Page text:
Effects of brain derived neurotrophic factor Val66Met polymorphism in patients with cervical spondylotic myelopathy

Kingsley O. Abode-Iyamah*, Kirsten E. Stoner, Andrew J. Grossbach, Stephanus V. Viljoen, Colleen L. McHenry, Michael A. Petrie, Nader S Dahdaleh, Nicole M. Grosland, Richard K. Shields, Matthew A. Howard

*Corresponding author for this work

Research output: Contribution to journalArticlepeer-review

7 Scopus citations


Cervical spondylotic myelopathy (CSM) is the leading cause of spinal cord related disability in the elderly. It results from degenerative narrowing of the spinal canal, which causes spinal cord compression. This leads to gait instability, loss of dexterity, weakness, numbness and urinary dysfunction. There has been indirect data that implicates a genetic component to CSM. Such a finding may contribute to the variety in presentation and outcome in this patient population. The Val66Met polymorphism, a mutation in the brain derived neurotrophic factor (BDNF) gene, has been implicated in a number of brain and psychological conditions, and here we investigate its role in CSM. Ten subjects diagnosed with CSM were enrolled in this prospective study. Baseline clinical evaluation using the modified Japanese Orthopaedic Association (mJOA) scale, Nurick and 36-Item Short Form Health Survey (SF-36) were collected. Each subject underwent objective testing with gait kinematics, as well as hand functioning using the Purdue Peg Board. Blood samples were analyzed for the BDNF Val66Met mutation. The prevalence of the Val66Met mutation in this study was 60% amongst CSM patients compared to 32% in the general population. Individuals with abnormal Met allele had worse baseline mJOA and Nurick scores. Moreover, baseline gait kinematics and hand functioning testing were worse compared to their wild type counterpart. BDNF Val66Met mutation has a higher prevalence in CSM compared to the general population. Those with BDNF mutation have a worse clinical presentation compared to the wild type counterpart. These findings suggest implication of the BDNF mutation in the development and severity of CSM.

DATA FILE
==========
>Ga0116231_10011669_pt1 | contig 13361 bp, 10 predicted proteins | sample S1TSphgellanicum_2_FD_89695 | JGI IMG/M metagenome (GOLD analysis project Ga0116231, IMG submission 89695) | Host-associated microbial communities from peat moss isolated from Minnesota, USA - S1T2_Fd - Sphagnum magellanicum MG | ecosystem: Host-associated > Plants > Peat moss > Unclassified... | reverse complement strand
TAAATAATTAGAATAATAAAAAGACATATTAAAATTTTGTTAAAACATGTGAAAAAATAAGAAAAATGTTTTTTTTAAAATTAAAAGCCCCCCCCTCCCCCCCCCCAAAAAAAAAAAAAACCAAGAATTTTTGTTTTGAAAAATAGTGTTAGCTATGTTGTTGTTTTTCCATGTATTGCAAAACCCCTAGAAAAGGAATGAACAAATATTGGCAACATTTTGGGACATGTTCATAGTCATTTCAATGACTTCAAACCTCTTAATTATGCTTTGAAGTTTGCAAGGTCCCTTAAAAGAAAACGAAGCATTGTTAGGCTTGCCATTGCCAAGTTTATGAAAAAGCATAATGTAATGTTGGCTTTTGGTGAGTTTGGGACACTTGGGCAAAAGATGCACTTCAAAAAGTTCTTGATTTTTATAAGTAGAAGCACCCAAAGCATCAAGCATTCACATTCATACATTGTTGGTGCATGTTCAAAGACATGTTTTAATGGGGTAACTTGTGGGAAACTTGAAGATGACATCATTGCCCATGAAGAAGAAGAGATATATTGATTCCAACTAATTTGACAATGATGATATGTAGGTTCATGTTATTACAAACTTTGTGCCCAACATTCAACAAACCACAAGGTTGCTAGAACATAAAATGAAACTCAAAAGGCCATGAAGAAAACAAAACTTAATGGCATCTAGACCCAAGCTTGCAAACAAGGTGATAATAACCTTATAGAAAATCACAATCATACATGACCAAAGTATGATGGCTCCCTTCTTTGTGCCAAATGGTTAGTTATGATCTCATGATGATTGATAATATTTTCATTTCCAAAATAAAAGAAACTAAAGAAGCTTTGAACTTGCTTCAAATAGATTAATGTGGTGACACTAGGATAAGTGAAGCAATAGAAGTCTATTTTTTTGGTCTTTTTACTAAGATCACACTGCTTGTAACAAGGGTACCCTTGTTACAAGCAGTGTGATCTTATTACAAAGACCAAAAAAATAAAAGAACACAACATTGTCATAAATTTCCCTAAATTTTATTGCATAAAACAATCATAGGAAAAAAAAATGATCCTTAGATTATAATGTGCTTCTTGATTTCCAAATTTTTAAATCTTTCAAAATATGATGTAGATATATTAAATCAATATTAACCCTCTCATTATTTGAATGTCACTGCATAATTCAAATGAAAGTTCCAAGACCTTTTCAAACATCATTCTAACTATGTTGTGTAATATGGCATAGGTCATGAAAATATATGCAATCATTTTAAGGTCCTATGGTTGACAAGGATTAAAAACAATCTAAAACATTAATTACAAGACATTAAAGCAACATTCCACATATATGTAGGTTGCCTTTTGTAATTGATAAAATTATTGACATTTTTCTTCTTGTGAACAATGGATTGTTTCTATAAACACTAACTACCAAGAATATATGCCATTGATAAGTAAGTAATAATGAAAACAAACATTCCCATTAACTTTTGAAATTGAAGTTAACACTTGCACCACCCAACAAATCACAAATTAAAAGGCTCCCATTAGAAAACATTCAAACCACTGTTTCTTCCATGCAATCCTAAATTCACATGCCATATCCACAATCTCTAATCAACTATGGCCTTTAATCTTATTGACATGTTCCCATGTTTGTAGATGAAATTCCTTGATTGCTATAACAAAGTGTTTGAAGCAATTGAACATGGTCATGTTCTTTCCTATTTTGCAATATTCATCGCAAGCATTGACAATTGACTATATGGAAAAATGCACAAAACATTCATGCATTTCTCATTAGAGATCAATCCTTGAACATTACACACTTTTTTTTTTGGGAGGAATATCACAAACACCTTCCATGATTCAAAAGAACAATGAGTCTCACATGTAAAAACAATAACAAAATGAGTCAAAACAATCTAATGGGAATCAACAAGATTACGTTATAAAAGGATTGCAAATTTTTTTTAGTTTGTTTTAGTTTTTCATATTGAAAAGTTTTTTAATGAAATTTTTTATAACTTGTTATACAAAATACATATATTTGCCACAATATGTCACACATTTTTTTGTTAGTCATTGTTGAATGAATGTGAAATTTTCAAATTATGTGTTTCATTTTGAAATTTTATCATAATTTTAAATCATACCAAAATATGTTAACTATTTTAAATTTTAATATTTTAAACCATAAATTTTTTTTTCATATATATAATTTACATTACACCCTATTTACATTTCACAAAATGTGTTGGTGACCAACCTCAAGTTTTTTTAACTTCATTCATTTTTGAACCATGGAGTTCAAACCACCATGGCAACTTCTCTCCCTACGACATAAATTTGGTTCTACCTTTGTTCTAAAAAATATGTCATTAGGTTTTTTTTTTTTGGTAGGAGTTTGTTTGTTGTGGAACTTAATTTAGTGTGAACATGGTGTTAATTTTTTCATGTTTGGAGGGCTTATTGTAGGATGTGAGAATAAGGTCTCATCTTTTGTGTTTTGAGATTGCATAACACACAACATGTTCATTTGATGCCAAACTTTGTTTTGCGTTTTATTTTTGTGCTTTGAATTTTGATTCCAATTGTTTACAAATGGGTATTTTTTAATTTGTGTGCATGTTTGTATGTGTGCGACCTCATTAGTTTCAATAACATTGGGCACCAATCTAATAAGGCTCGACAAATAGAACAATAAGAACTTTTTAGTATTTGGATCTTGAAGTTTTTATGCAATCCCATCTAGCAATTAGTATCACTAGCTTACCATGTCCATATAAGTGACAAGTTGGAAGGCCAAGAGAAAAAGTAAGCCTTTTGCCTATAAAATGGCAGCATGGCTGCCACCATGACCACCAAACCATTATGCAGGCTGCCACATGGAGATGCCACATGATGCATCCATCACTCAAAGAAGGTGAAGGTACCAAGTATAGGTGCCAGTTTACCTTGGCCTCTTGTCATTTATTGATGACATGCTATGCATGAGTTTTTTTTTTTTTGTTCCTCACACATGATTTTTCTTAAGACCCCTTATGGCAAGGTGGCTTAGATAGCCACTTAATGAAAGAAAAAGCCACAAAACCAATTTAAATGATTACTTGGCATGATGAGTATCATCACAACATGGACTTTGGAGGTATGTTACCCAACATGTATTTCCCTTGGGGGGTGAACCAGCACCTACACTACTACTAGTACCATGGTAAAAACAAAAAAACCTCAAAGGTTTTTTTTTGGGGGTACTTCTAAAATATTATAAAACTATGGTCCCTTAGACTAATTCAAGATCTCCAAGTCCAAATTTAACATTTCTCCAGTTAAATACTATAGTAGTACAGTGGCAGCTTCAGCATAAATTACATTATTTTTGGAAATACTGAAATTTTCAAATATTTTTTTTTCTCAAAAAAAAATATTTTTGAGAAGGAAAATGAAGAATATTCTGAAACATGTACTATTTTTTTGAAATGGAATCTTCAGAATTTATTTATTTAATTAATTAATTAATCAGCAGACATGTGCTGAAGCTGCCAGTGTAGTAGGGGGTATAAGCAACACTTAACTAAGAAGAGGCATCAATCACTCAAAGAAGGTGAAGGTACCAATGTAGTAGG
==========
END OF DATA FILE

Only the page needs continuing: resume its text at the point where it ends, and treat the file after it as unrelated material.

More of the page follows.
Original languageEnglish (US)
Pages (from-to)117-121
Number of pages5
JournalJournal of Clinical Neuroscience
StatePublished - Feb 1 2016


  • BDNF
  • CSM
  • Cervical genetics
  • Cervical myelopathy
  • Genetic component of CSM
  • Myelopathy
  • Val66Met

ASJC Scopus subject areas

  • Surgery
  • Neurology
  • Clinical Neurology
  • Physiology (medical)

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